He speaks three languages and can read braille. He plays with fire and nunchakus, but also with creature big and small. He built his body of steel with vegan protein and by lifting other up rather than lifting weights. He can mix bachata and acroyoga. He has more likes than an exhibitionistic teenager. His superhero compassion has compelled him to speak up for a range of causes for humans and other species. He is known with celebrity by the monikers of Solar Fire Ninja, the Veganator, and, most recently, PETA’s Sexiest Vegan Next Door. But, to his friends and community he is simply and sweetly Victor Barragan Razo of West Valley City.
He wasn’t always a creative activist. He moved to the US from Mexico as a youngster. A few years ago he was overweight, without ambitions or goals: “I had made that connection to the animals at the farm when I was growing up, but I was never able to water those seeds. Moving to this country was a distraction. The seed was about to die, so I needed to feed this seed. It was going to die. So I said, this is the time. It’s do or die. I was tired of living like a typical American. I decided not to hurt any animals. Sure enough, following my heart is what gave me the most success in my life.’’
A log of Victor’s activities consistently challenges stereotypes. He is a Latino vegan bodybuilder. Modeling, veganism, and spirituality? His motto: ‘’My body is a temple, not a graveyard.’’
Mi Ranchito liked his vegan mulitas, flan, ceviche, and pastel so much that they are on track to include them in their menu. He regularly accepts invitations to cook for the curious, filming trilingual how-to videos in English, Spanish, and Sign Language. He is a performer, combining influences of acrobatics, fire, nunchakus, Latin dance, capoeira, acro-yoga, and more. He volunteers at the Ching Farm Sanctuary, is working on submitting a video to American Ninja Warrior, and will be a judge and performer at the Miss Utah Pageant. More than garnering fame for his own dreams and talents, he seems more motivated to serve as a crossover ambassador between cultures and causes. How is this disparate momentum possible?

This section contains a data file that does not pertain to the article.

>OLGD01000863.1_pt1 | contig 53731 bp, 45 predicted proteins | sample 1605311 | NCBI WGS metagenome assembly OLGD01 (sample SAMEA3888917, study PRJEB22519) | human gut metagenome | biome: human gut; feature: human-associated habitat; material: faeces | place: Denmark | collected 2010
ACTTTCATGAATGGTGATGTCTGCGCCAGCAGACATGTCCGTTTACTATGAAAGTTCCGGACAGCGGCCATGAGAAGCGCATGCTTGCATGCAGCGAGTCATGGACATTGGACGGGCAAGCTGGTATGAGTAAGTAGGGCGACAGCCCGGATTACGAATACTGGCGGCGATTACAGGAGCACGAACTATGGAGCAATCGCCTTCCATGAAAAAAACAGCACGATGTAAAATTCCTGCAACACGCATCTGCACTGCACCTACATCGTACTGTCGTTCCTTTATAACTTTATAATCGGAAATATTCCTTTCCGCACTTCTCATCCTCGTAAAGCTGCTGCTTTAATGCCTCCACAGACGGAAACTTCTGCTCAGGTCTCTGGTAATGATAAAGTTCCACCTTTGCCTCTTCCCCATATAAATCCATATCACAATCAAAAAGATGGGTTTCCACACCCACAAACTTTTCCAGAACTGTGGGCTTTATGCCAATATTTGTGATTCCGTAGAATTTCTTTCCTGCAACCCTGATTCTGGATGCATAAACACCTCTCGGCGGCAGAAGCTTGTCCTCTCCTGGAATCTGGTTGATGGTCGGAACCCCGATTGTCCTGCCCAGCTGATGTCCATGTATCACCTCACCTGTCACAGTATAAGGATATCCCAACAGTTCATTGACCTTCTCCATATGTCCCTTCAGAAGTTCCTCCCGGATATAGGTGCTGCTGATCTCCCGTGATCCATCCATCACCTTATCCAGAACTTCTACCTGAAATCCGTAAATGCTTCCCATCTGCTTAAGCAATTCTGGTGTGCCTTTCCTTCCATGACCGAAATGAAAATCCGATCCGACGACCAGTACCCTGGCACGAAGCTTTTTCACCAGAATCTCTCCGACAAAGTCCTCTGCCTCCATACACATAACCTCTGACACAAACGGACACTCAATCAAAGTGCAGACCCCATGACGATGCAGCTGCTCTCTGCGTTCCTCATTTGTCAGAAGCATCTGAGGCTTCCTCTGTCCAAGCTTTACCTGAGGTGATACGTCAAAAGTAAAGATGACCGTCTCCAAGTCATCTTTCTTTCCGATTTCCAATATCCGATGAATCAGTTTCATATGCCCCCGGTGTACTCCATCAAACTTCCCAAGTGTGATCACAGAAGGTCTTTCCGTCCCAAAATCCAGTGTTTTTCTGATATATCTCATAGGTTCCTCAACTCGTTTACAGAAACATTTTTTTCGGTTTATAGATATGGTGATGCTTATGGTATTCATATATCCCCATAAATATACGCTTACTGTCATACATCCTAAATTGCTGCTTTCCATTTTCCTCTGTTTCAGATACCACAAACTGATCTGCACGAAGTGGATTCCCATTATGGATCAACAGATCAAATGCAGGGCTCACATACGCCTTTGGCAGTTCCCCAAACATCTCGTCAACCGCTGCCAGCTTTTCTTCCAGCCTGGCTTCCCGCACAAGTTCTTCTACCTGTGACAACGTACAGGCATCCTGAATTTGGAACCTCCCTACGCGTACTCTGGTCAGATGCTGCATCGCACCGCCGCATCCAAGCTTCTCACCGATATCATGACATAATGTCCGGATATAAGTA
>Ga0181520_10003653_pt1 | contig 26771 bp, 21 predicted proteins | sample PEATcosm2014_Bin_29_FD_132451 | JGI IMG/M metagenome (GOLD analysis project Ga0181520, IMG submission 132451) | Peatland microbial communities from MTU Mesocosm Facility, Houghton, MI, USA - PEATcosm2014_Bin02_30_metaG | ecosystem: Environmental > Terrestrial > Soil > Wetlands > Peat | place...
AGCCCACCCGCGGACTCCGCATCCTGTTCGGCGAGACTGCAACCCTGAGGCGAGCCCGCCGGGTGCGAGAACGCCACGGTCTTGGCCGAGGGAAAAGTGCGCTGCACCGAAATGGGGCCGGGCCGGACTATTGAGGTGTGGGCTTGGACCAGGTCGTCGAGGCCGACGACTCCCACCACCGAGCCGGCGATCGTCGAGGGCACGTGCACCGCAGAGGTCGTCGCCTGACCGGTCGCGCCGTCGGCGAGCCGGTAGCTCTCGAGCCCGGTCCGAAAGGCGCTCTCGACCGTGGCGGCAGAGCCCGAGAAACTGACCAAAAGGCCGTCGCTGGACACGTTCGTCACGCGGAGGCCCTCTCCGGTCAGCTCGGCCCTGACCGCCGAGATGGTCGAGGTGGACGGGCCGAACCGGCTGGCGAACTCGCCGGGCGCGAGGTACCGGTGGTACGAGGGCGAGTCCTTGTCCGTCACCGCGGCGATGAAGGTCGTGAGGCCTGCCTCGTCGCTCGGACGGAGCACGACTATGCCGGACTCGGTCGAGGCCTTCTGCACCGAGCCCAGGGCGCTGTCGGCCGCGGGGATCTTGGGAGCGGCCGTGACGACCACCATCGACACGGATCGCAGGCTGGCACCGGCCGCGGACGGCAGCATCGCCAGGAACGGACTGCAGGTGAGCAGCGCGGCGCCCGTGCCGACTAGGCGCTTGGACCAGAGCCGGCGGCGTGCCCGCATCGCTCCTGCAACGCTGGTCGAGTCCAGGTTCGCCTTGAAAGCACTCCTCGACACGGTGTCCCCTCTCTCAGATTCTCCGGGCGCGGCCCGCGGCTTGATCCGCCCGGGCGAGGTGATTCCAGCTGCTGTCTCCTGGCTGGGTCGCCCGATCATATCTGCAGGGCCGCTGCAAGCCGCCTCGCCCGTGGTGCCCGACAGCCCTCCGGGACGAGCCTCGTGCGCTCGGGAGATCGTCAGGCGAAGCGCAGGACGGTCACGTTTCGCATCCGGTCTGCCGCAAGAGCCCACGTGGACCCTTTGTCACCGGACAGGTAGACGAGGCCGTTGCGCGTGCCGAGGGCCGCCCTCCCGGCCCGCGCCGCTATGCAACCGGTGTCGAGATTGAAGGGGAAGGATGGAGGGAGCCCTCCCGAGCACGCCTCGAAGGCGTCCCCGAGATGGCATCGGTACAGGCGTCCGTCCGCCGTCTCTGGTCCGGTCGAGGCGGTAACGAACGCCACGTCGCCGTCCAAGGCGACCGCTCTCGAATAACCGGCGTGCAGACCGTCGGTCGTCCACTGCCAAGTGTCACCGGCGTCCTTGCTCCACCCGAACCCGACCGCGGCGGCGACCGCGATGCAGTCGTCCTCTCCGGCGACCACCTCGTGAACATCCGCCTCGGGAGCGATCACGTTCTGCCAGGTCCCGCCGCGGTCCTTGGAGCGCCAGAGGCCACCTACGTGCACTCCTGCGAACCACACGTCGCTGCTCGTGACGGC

‘’A lot of people get turned off by the word vegan because of the passion behind it. They think of people that are just obsessed about animal rights. If everybody were to step into other people’s shoes, they would probably realize that these people have been through experiences that other people haven’t. We could all understand each other a little bit better. We think that we can just live here for free and however we want, but that’s not how I feel. If we’re here, we’re here for a purpose, and I feel that purpose is to help out others. That is the unifying thing. I am not just talking about animals. I am referring to everyone in general: animals, differently-abled. We are all different in some way.’’
‘’If you see someone that is really passionate, out there holding a sign, they are passionate for a reason. If you find out that reason, it might actually change your life. We require people who make others more aware, give them a sense of being uncomfortable. I question, why it is that we do things as a society? rather than just follow along. I don’t see myself as any different from someone from the past who protested. This is history repeating itself over and over again, when human slavery was around, when women weren’t able to vote, the Holocaust. We realized that it was hurting someone. Many don’t see animals the same as humans. This is all connected. Whether you treat a human or an animal wrong, it’s all connected.’’
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